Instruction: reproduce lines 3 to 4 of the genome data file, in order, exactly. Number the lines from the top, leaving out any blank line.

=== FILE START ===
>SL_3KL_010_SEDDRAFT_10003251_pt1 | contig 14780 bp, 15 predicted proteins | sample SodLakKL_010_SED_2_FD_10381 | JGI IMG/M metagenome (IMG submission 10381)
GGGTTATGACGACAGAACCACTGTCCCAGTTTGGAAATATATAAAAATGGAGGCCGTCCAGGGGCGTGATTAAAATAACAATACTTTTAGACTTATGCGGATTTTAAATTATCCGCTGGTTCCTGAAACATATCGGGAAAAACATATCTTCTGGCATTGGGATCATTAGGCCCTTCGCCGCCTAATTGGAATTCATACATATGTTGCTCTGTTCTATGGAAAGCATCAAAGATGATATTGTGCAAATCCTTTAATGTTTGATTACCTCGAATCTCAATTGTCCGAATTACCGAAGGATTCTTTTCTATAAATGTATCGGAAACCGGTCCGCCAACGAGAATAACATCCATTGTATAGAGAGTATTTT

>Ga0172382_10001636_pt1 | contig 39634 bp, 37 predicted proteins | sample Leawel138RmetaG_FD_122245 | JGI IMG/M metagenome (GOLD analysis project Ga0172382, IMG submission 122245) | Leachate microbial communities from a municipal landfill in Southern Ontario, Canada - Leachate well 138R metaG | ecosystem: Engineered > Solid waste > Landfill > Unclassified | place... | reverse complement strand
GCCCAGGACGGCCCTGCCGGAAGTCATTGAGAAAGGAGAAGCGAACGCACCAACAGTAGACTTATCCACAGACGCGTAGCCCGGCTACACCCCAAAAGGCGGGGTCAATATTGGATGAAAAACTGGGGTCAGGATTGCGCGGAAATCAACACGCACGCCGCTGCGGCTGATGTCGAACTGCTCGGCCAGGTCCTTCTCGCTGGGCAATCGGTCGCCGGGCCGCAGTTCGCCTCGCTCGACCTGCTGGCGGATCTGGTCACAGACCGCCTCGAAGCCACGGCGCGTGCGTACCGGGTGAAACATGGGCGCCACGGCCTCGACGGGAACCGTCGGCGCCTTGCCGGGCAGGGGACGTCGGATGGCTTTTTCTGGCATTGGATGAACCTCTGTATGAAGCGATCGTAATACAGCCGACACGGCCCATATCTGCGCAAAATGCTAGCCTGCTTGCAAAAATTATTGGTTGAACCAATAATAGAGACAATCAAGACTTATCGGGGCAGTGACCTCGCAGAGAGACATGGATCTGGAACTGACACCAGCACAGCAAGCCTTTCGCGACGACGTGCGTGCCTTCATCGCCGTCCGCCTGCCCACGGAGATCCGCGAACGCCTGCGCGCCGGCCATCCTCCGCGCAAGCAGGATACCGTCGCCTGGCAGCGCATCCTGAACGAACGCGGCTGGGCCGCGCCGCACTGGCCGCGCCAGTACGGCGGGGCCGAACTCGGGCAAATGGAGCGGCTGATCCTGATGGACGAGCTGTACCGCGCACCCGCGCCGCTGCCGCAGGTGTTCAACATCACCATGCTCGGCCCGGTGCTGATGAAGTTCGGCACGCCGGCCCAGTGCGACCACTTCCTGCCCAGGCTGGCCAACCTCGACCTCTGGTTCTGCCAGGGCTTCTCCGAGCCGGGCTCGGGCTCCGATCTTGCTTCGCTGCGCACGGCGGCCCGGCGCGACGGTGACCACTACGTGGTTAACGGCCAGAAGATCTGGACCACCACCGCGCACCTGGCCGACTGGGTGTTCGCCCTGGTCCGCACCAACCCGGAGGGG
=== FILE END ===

>Ga0172382_10001636_pt1 | contig 39634 bp, 37 predicted proteins | sample Leawel138RmetaG_FD_122245 | JGI IMG/M metagenome (GOLD analysis project Ga0172382, IMG submission 122245) | Leachate microbial communities from a municipal landfill in Southern Ontario, Canada - Leachate well 138R metaG | ecosystem: Engineered > Solid waste > Landfill > Unclassified | place... | reverse complement strand
GCCCAGGACGGCCCTGCCGGAAGTCATTGAGAAAGGAGAAGCGAACGCACCAACAGTAGACTTATCCACAGACGCGTAGCCCGGCTACACCCCAAAAGGCGGGGTCAATATTGGATGAAAAACTGGGGTCAGGATTGCGCGGAAATCAACACGCACGCCGCTGCGGCTGATGTCGAACTGCTCGGCCAGGTCCTTCTCGCTGGGCAATCGGTCGCCGGGCCGCAGTTCGCCTCGCTCGACCTGCTGGCGGATCTGGTCACAGACCGCCTCGAAGCCACGGCGCGTGCGTACCGGGTGAAACATGGGCGCCACGGCCTCGACGGGAACCGTCGGCGCCTTGCCGGGCAGGGGACGTCGGATGGCTTTTTCTGGCATTGGATGAACCTCTGTATGAAGCGATCGTAATACAGCCGACACGGCCCATATCTGCGCAAAATGCTAGCCTGCTTGCAAAAATTATTGGTTGAACCAATAATAGAGACAATCAAGACTTATCGGGGCAGTGACCTCGCAGAGAGACATGGATCTGGAACTGACACCAGCACAGCAAGCCTTTCGCGACGACGTGCGTGCCTTCATCGCCGTCCGCCTGCCCACGGAGATCCGCGAACGCCTGCGCGCCGGCCATCCTCCGCGCAAGCAGGATACCGTCGCCTGGCAGCGCATCCTGAACGAACGCGGCTGGGCCGCGCCGCACTGGCCGCGCCAGTACGGCGGGGCCGAACTCGGGCAAATGGAGCGGCTGATCCTGATGGACGAGCTGTACCGCGCACCCGCGCCGCTGCCGCAGGTGTTCAACATCACCATGCTCGGCCCGGTGCTGATGAAGTTCGGCACGCCGGCCCAGTGCGACCACTTCCTGCCCAGGCTGGCCAACCTCGACCTCTGGTTCTGCCAGGGCTTCTCCGAGCCGGGCTCGGGCTCCGATCTTGCTTCGCTGCGCACGGCGGCCCGGCGCGACGGTGACCACTACGTGGTTAACGGCCAGAAGATCTGGACCACCACCGCGCACCTGGCCGACTGGGTGTTCGCCCTGGTCCGCACCAACCCGGAGGGG